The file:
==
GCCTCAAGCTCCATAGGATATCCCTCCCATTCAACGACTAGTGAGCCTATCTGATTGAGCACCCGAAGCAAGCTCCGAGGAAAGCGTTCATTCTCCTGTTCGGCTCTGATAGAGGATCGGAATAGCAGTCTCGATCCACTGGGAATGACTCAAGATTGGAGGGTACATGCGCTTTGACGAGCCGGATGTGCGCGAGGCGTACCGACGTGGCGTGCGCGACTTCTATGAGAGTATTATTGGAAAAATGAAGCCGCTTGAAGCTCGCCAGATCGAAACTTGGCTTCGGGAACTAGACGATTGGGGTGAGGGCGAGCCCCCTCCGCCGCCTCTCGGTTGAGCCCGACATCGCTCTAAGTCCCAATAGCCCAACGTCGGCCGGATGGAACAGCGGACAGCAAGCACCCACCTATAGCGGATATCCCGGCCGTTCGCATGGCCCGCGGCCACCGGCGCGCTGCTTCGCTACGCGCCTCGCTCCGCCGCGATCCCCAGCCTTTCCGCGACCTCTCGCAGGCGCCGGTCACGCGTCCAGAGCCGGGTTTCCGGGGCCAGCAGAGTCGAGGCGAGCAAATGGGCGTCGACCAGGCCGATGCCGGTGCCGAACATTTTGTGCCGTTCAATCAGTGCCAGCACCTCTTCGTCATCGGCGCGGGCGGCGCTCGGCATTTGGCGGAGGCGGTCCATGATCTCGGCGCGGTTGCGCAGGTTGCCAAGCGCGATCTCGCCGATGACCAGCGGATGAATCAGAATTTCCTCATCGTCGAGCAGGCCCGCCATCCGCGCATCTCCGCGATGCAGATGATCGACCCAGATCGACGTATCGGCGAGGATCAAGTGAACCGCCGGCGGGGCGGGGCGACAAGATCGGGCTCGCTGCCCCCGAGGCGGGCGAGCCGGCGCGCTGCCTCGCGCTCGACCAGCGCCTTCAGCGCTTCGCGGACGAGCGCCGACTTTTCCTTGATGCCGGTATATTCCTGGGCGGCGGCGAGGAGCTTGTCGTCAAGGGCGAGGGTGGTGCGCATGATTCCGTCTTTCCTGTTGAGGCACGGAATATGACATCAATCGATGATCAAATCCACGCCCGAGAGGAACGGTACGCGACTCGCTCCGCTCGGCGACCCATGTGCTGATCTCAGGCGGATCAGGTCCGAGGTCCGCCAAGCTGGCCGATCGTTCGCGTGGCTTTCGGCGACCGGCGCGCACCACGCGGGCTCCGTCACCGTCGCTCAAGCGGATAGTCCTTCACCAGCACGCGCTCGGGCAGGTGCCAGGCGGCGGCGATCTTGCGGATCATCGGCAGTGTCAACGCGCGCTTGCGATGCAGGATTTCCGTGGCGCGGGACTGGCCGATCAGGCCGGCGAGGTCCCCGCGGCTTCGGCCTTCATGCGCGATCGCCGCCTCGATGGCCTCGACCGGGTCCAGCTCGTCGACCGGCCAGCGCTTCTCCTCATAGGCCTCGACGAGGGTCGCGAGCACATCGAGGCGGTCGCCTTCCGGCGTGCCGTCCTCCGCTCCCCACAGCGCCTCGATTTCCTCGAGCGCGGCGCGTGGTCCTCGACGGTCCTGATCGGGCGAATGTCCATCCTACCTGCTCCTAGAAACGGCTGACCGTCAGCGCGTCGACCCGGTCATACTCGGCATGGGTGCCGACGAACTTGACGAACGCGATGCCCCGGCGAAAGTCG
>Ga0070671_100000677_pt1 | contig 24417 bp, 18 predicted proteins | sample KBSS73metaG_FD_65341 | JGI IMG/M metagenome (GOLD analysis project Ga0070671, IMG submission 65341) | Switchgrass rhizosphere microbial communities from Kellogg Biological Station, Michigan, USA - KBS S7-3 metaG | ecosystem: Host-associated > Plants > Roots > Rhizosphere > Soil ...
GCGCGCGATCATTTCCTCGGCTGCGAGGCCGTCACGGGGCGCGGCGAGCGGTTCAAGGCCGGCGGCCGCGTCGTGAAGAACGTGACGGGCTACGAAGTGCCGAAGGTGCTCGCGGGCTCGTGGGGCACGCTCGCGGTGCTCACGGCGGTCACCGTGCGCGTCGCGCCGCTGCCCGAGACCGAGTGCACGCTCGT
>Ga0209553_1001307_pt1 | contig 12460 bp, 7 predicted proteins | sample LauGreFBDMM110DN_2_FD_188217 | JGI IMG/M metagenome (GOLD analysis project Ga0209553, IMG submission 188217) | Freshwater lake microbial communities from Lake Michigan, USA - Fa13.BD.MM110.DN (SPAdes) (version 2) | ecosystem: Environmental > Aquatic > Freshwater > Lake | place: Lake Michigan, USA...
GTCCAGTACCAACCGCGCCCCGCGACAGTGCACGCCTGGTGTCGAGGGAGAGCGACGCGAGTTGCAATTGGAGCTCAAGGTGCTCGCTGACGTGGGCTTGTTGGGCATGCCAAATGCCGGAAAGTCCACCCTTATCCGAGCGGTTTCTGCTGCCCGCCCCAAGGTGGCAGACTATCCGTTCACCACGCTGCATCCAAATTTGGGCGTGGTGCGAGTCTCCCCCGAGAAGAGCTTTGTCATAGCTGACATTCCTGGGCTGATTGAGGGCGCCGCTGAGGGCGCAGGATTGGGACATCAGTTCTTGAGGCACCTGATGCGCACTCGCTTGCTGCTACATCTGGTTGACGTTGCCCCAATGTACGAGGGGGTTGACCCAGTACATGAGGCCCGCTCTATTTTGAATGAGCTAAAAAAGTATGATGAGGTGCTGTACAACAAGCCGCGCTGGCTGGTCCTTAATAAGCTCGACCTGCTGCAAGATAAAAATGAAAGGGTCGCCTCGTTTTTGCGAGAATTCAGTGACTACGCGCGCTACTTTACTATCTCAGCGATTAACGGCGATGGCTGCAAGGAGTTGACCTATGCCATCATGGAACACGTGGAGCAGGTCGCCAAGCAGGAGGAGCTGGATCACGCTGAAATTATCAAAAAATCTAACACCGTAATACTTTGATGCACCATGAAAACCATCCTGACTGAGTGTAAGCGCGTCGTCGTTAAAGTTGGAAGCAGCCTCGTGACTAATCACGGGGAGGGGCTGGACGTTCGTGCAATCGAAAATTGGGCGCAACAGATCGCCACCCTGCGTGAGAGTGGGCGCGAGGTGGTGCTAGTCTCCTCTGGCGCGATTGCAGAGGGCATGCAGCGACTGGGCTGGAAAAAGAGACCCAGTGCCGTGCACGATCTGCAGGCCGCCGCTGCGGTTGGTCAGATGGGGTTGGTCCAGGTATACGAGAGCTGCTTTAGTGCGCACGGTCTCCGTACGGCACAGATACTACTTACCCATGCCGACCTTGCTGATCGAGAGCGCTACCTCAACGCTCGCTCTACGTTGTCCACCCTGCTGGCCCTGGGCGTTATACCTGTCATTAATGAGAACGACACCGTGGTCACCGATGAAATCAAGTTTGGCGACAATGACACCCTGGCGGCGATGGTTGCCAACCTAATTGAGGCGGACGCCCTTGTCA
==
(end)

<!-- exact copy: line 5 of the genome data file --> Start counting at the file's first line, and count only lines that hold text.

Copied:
GTCCAGTACCAACCGCGCCCCGCGACAGTGCACGCCTGGTGTCGAGGGAGAGCGACGCGAGTTGCAATTGGAGCTCAAGGTGCTCGCTGACGTGGGCTTGTTGGGCATGCCAAATGCCGGAAAGTCCACCCTTATCCGAGCGGTTTCTGCTGCCCGCCCCAAGGTGGCAGACTATCCGTTCACCACGCTGCATCCAAATTTGGGCGTGGTGCGAGTCTCCCCCGAGAAGAGCTTTGTCATAGCTGACATTCCTGGGCTGATTGAGGGCGCCGCTGAGGGCGCAGGATTGGGACATCAGTTCTTGAGGCACCTGATGCGCACTCGCTTGCTGCTACATCTGGTTGACGTTGCCCCAATGTACGAGGGGGTTGACCCAGTACATGAGGCCCGCTCTATTTTGAATGAGCTAAAAAAGTATGATGAGGTGCTGTACAACAAGCCGCGCTGGCTGGTCCTTAATAAGCTCGACCTGCTGCAAGATAAAAATGAAAGGGTCGCCTCGTTTTTGCGAGAATTCAGTGACTACGCGCGCTACTTTACTATCTCAGCGATTAACGGCGATGGCTGCAAGGAGTTGACCTATGCCATCATGGAACACGTGGAGCAGGTCGCCAAGCAGGAGGAGCTGGATCACGCTGAAATTATCAAAAAATCTAACACCGTAATACTTTGATGCACCATGAAAACCATCCTGACTGAGTGTAAGCGCGTCGTCGTTAAAGTTGGAAGCAGCCTCGTGACTAATCACGGGGAGGGGCTGGACGTTCGTGCAATCGAAAATTGGGCGCAACAGATCGCCACCCTGCGTGAGAGTGGGCGCGAGGTGGTGCTAGTCTCCTCTGGCGCGATTGCAGAGGGCATGCAGCGACTGGGCTGGAAAAAGAGACCCAGTGCCGTGCACGATCTGCAGGCCGCCGCTGCGGTTGGTCAGATGGGGTTGGTCCAGGTATACGAGAGCTGCTTTAGTGCGCACGGTCTCCGTACGGCACAGATACTACTTACCCATGCCGACCTTGCTGATCGAGAGCGCTACCTCAACGCTCGCTCTACGTTGTCCACCCTGCTGGCCCTGGGCGTTATACCTGTCATTAATGAGAACGACACCGTGGTCACCGATGAAATCAAGTTTGGCGACAATGACACCCTGGCGGCGATGGTTGCCAACCTAATTGAGGCGGACGCCCTTGTCA